Monday, June 29, 2009

Canaveral National Seashore and Playalinda Beach Field Trip

When you want to go to the beach in Brevard County, it's easy - if you are on Highway A1A, you're there. Look for a beachside park (we have lots of very nice, well-maintained ones) and pull into the parking lot. (Click on photos to enlarge.)

However, north of Cape Canaveral, and not accessible from A1A, is Playalinda, a beautiful beach that is a little harder to get to, but well worth the effort. Playalinda is located at the southern tip of the Canaveral National Seashore, a national park near the Kennedy Space Center. The Just the Facts section below gives detailed directions on how to get there.

Playalinda means "pretty beach" in Spanish. (We don't use the Spanish pronunciation of ply- . We call it play- with a long a.) As you're driving there, be prepared for stunning landscape and sparkling water, with the space shuttle launch pad as a backdrop. Drive slowly, and keep your eye out for the birds and critters that call this area home. There are plenty of “photo op” pullovers along the way. Canaveral National Seashore is an important nesting area for sea turtles and home to 13 federally-listed threatened and endangered animal species.

The road at Playalinda runs for four miles along the beach, and there are thirteen parking lots. Each lot has restroom facilities.

As you can tell by the length of this dune crossover, these are some big dunes. As you walk up the crossover, take a moment to admire the lush vegetation. About 2 miles in on the 4 mile beach road, between Parking Lots 7 and 8, you’ll see a sign for Eddy Creek (pronounced E-dee for some reason). There’s a parking area, fishing pier, and boat launch on one side of the road, and the covered Eddy Creek pavilion on the other side. The Pavilion's dune crossover and deck are wheelchair accessible.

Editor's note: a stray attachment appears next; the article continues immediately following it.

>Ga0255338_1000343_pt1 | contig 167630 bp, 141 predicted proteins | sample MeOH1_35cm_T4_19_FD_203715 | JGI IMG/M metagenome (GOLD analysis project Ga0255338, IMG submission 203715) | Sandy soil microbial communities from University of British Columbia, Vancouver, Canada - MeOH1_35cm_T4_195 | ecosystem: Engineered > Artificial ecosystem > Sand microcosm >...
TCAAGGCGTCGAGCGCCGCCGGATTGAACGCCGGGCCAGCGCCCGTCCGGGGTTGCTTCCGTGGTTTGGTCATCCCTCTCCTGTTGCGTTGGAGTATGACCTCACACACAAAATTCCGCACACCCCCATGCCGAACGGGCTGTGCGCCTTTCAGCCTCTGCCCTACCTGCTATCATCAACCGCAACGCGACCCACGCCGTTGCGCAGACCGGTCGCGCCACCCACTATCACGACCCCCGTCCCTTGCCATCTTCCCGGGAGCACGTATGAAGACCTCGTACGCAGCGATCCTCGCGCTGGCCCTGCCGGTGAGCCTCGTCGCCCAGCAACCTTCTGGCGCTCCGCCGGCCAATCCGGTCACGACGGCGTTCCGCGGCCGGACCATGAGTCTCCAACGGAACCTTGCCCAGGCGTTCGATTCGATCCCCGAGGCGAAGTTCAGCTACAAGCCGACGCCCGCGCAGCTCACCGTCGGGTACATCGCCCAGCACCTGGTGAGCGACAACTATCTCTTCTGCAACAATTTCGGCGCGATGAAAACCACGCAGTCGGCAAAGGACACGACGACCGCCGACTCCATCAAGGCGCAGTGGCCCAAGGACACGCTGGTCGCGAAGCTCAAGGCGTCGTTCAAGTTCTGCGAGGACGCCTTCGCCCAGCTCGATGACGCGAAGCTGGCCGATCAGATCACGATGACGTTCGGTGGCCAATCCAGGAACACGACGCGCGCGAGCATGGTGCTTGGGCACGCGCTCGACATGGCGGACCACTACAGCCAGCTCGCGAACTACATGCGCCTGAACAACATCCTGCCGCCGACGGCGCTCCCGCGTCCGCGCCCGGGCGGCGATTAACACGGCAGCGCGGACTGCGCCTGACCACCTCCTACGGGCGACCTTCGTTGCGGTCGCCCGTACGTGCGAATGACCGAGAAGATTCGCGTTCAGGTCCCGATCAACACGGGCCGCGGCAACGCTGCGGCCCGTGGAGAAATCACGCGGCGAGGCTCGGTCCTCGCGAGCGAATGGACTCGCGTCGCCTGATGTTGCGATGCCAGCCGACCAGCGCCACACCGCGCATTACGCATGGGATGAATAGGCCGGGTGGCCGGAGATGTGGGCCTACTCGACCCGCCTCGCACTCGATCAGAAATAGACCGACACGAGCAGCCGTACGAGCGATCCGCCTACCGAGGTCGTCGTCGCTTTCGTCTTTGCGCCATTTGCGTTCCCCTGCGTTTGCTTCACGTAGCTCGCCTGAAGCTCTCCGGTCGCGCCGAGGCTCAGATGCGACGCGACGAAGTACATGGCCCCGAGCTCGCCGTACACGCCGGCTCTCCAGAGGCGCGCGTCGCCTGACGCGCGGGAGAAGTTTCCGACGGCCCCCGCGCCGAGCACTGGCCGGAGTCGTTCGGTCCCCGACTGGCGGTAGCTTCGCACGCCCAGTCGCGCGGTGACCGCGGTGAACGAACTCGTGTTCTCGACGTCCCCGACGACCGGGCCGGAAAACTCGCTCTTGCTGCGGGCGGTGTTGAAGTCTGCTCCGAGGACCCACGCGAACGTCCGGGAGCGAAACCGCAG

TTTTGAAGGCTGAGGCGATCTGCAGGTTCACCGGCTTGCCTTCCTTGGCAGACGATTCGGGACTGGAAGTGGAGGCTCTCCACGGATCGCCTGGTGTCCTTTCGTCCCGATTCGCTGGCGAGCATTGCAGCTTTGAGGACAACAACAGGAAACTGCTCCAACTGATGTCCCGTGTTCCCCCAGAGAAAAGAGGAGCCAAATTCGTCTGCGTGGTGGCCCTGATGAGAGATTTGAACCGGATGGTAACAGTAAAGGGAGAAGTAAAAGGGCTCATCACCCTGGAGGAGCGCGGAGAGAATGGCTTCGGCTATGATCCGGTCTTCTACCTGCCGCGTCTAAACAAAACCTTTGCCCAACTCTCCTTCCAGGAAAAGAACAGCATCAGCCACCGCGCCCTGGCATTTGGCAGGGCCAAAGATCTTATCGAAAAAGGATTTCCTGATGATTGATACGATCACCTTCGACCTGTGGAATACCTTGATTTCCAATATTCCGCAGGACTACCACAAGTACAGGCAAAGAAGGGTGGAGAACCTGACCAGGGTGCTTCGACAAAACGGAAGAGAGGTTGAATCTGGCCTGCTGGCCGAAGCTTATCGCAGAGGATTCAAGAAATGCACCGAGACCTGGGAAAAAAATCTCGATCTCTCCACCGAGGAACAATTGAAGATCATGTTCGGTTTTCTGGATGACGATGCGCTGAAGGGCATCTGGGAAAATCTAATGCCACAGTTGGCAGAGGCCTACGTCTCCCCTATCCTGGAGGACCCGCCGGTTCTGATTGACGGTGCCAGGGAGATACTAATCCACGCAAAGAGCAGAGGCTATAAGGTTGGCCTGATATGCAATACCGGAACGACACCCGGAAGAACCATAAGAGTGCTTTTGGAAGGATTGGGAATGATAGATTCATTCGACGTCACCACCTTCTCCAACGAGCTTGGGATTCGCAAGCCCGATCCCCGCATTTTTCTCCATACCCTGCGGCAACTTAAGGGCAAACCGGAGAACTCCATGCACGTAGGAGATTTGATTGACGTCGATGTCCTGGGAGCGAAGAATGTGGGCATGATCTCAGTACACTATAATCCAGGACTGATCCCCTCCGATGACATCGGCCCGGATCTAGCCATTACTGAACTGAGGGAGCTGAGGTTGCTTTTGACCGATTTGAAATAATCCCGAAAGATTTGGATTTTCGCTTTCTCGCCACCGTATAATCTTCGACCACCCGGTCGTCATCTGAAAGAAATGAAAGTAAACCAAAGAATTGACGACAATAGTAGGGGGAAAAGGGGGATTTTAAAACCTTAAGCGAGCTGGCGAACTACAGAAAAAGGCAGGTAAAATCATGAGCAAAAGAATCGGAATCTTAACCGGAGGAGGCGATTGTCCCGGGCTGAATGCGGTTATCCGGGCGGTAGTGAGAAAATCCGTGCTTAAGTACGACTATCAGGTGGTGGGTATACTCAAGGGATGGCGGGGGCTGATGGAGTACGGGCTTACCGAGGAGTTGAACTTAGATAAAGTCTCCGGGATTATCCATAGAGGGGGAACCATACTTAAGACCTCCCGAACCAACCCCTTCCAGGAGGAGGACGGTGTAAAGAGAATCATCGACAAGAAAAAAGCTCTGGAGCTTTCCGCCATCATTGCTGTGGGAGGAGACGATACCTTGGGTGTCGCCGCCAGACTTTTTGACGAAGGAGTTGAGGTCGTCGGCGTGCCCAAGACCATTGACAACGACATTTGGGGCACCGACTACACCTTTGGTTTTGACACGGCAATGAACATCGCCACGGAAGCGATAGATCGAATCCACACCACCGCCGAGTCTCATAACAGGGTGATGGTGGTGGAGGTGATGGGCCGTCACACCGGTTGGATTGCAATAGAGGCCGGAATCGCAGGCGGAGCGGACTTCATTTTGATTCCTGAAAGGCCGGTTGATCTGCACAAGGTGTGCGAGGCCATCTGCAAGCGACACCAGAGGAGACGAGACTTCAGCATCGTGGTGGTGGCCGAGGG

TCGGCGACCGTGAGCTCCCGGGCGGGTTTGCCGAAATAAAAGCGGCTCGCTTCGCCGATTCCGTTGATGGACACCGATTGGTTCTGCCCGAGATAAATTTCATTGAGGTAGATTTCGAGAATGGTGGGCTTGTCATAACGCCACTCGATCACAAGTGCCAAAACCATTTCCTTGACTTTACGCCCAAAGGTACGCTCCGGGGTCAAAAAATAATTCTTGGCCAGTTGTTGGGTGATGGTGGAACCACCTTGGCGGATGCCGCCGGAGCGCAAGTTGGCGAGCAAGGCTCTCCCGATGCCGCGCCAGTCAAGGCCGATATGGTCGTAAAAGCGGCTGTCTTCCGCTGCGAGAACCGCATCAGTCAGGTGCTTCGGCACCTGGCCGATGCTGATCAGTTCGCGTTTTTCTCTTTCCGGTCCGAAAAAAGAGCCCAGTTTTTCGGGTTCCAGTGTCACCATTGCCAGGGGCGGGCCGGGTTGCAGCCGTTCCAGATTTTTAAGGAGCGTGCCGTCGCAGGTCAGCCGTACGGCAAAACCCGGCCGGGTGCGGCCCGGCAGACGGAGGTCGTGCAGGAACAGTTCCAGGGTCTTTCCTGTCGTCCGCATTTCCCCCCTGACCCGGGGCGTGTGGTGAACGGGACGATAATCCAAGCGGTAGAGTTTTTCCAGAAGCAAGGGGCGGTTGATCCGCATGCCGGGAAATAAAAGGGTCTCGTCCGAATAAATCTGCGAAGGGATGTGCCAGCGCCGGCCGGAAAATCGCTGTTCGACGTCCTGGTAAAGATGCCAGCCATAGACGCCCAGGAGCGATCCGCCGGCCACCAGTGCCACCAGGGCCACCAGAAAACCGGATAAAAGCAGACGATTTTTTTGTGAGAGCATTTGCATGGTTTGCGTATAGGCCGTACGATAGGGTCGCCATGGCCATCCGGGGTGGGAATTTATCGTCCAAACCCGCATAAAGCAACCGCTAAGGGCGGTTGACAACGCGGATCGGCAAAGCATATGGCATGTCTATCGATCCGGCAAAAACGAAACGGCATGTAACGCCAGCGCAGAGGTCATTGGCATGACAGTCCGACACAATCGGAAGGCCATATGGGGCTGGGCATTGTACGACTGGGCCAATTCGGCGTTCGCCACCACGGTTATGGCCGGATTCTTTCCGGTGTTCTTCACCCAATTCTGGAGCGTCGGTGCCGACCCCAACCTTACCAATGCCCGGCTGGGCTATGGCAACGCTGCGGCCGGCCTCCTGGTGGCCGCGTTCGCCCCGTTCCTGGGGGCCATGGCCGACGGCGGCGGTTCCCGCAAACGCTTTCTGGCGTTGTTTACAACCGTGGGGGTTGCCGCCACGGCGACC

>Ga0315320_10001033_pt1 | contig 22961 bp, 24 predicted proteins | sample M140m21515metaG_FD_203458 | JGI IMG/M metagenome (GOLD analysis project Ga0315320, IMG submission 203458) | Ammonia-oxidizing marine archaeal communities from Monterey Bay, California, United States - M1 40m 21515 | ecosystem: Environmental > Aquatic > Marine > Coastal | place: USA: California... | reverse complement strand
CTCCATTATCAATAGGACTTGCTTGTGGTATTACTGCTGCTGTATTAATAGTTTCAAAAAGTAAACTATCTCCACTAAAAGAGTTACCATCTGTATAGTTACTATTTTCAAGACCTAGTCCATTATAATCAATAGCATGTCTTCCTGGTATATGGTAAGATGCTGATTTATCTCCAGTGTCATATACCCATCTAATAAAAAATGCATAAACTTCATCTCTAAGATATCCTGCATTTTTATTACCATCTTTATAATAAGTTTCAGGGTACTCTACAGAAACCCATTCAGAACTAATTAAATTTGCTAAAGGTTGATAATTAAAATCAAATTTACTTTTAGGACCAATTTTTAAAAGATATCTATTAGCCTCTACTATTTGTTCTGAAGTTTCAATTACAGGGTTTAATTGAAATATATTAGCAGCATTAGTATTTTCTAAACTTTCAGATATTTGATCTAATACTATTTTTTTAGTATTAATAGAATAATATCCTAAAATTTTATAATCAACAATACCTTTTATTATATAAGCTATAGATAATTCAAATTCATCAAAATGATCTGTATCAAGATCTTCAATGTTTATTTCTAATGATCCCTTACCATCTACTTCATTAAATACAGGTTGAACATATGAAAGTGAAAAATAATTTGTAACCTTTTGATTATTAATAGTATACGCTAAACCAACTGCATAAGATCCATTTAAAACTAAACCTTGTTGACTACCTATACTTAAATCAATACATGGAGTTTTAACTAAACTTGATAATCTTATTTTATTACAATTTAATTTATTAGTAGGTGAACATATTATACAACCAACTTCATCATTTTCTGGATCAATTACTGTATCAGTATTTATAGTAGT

Be warned that the beach area at the far end of the four-mile road has evolved through the years into a nude beach, in spite of local laws prohibiting nudity. But rest assured, there is plenty of room at Playalinda, so the nude beach thing is not a big problem.

You'll travel through Merritt Island National Wildlife Refuge on your way to and fron Playalinda. After you leave Playalinda Beach, you’ll see signs for many other Florida things to see on your way back to US#1, including this sign to Scrub Ridge Trail. Friends Wayne and Julie hiked this trail the other day, and Wayne has provided his usual excellent "trip report" and photos that will be the topic of our next post.

I love this beach - when Margie and I last went there, it was nearly deserted (my idea of a perfect beach), but now that it is summer, I hear the parking lots are getting full. So you may have to share your stretch of sand with somebody, but that's part of the fun, too.

Playalinda Beach
Just the Facts

"BIG PICTURE" LOCATION: North Brevard, Barrier Island, Titusville

WHEN TO GO: March 11 - October 28, 6:00 a.m. to 8:00 p.m., October 29-March 10, 6:00 a.m. - 6:00 p.m., 365 days a year, EXCEPT: Because Playalinda Beach is so close to Kennedy Space Center, it is closed for three days prior to shuttle launches and on the day of a shuttle landing. If it's close to a launch or landing, call 321-867-0677 to verify the beach is open before you go.